- Associated Press - Sunday, May 15, 2016

LINCOLN, Neb. (AP) - Nebraska’s Legislature could see a major shake-up next year if last week’s primary results are any indication.

At least five incumbents appear to face a serious threat in the general election, having finished second in the primary to challengers. One lawmaker could be eliminated once provisional primary ballots are counted. Term limits will claim another 11 senators, leaving their seats open for newcomers. And 17 current lawmakers have only served since 2015.

Taken together, it’s possible that 34 senators - more than two-thirds of the Legislature - will have two years of experience or less when next year’s session begins in January.

The prospect of so many rookie senators at once concerns some lawmakers, who say it could lead to a more partisan and gridlocked Legislature.

“With an organization as complex as the Legislature, it’s always a problem when you have people with very little experience,” said Sen. Bob Krist of Omaha, who was appointed to his seat in 2009.

Krist pointed to this year’s session, which saw a record-high 24 filibusters. Many of the senators who were elected in 2014 were emboldened because they had a year of experience under their belt, he said.

“In that second year, everybody’s an extrovert,” Krist said. “It can get unruly.”

Large waves of new and inexperienced senators make the Legislature less predictable, said Sen. Paul Schumacher of Columbus, who will be among the most senior members next year. Even though Republicans gained seats in 2014, for instance, lawmakers ended up abolishing the death penalty and increasing the state’s gas tax.

“It creates a great deal of volatility,” Schumacher said. “You basically don’t know which way the wind is going to blow.”

Schumacher said a surge in new senators also increases the odds that the Legislature will pass a bill with unintended consequences, or be swayed by lobbyists with legislation that senators have rejected before. Senior senators provide guidance, but next year only seven will have six or more years of experience.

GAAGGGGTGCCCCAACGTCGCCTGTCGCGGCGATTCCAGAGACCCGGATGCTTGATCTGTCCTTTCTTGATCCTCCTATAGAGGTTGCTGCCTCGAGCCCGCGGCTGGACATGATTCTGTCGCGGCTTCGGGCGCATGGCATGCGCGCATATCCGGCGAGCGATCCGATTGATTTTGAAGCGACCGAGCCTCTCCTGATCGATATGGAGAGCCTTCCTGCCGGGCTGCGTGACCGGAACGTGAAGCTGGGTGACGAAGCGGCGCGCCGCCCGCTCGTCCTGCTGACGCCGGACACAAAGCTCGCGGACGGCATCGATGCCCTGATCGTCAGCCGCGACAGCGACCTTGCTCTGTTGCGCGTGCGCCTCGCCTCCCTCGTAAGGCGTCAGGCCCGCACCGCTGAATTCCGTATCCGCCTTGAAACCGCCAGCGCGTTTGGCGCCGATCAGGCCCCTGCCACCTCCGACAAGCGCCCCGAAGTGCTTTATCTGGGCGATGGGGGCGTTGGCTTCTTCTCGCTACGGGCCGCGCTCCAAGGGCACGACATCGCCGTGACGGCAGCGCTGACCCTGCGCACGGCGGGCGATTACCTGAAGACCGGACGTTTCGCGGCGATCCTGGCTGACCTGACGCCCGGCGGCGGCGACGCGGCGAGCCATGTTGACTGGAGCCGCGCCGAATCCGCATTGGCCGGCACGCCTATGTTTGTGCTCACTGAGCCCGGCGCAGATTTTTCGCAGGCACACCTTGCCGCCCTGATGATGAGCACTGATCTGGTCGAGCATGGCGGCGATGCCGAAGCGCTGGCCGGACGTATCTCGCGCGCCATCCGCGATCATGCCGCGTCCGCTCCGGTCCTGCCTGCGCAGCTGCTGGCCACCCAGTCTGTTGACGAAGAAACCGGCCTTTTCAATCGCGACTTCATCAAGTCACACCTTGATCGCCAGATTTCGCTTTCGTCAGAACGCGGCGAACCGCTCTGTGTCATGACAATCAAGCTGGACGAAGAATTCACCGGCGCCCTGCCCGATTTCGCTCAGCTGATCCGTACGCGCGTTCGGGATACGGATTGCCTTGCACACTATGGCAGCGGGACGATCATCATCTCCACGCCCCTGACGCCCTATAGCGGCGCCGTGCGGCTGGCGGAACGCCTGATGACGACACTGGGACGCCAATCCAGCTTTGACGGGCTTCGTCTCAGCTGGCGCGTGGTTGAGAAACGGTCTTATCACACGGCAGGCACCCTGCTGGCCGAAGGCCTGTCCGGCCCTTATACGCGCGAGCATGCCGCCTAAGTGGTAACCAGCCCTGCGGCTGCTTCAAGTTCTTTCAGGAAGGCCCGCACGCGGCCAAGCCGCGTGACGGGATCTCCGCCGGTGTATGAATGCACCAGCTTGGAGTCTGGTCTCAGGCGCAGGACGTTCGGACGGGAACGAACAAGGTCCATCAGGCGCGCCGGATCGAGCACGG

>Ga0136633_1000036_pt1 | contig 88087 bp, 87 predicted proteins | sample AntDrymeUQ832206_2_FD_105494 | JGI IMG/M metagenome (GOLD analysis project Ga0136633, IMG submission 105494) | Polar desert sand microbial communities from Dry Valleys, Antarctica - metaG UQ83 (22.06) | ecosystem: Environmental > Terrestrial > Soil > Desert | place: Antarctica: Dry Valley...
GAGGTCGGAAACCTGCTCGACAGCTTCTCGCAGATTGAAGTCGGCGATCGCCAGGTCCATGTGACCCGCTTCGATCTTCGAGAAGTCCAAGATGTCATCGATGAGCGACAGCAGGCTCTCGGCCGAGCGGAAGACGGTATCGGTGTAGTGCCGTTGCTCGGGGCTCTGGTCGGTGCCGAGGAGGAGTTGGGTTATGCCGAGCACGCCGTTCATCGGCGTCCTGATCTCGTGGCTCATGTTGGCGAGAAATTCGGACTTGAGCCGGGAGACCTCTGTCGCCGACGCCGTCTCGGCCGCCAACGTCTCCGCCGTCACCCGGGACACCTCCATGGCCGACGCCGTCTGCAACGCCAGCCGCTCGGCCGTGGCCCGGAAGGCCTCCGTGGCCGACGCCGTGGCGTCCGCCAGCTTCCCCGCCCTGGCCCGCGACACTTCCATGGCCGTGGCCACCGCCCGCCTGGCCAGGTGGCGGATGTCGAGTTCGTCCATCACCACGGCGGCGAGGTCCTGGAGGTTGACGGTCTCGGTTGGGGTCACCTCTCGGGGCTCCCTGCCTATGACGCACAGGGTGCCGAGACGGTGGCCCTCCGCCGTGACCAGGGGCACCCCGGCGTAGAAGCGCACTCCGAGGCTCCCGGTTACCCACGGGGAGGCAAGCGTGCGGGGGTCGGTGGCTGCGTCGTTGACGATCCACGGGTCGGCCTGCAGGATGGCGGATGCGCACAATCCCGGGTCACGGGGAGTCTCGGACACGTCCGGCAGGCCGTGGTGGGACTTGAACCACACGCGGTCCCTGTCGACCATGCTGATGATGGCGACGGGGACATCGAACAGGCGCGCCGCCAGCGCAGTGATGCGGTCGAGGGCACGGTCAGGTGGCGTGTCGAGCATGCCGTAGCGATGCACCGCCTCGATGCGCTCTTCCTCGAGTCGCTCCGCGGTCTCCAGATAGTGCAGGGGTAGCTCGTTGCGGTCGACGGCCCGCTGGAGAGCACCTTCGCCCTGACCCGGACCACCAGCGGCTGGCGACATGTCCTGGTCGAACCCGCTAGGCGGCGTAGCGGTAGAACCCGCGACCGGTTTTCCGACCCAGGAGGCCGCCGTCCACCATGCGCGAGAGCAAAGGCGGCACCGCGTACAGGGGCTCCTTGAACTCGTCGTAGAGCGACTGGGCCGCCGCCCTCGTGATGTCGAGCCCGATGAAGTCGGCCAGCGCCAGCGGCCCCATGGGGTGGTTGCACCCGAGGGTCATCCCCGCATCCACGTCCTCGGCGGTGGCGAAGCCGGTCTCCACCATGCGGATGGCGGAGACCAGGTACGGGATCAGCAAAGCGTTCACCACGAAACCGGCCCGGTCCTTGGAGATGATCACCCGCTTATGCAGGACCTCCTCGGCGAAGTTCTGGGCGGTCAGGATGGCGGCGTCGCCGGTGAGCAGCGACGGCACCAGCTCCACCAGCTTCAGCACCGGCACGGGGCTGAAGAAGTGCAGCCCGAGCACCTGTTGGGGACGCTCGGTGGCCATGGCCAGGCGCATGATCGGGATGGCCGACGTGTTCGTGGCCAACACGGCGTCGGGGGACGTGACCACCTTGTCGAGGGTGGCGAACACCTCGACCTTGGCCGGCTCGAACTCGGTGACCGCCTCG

Longtime Capitol lobbyist Walt Radcliffe said term limits have forced the Legislature to rehash many of the same issues year after year, and each new crop of senators has to learn about issues that have been debated before. Lawmakers with time under their belt tend to propose more innovative ideas because they understand the intricacies of state government, he said.

“If you take a high school athlete, they’re not going to perform as well in their freshman and sophomore year as they would in their junior and senior years,” Radcliffe said. “New players are more reluctant because they don’t have the knowledge base to do things.”

The incumbent senators who finished second in the primary were Democrats Rick Kolowksi of Omaha and Sue Crawford of Bellevue and Republicans Les Seiler of Hastings, Al Davis of Hyannis and Jerry Johnson of Wahoo.

Newly appointed state Sen. Nicole Fox of Omaha appeared to come in third, which would eliminate her from the November ballot. But her race remained uncertain Friday because she trailed one of her opponents by just 10 votes, and provisional ballots had not yet been counted.

Nebraska’s legislative races are officially nonpartisan. The top two vote-getters in each contest will advance to the November general election.

Sen. Bill Kintner of Papillion, a Republican, said he expects next year’s Legislature will become more conservative given the primary results. Most of the endangered incumbents were challenged by conservative Republicans, including some publicly backed by GOP Gov. Pete Ricketts.

“People want senators who will govern the way they ran,” Kintner said, arguing that some legislators campaign as conservatives but become more moderate once in office.

Some incumbents could still come back to win in November. Because the race between Hillary Clinton and Bernie Sanders was decided in Nebraska’s March caucuses, Democratic voters didn’t have as much incentive to cast a ballot. Registered nonpartisan voters also will likely have more of a voice.

In addition, incumbents just finished their legislative session last month and may not have had as much time to campaign as their challengers.

Kintner said he’s not worried about an influx of new senators.

“We can deal with the people that come here,” he said. “Let the voters send us who they want.”

Copyright © 2018 The Washington Times, LLC.

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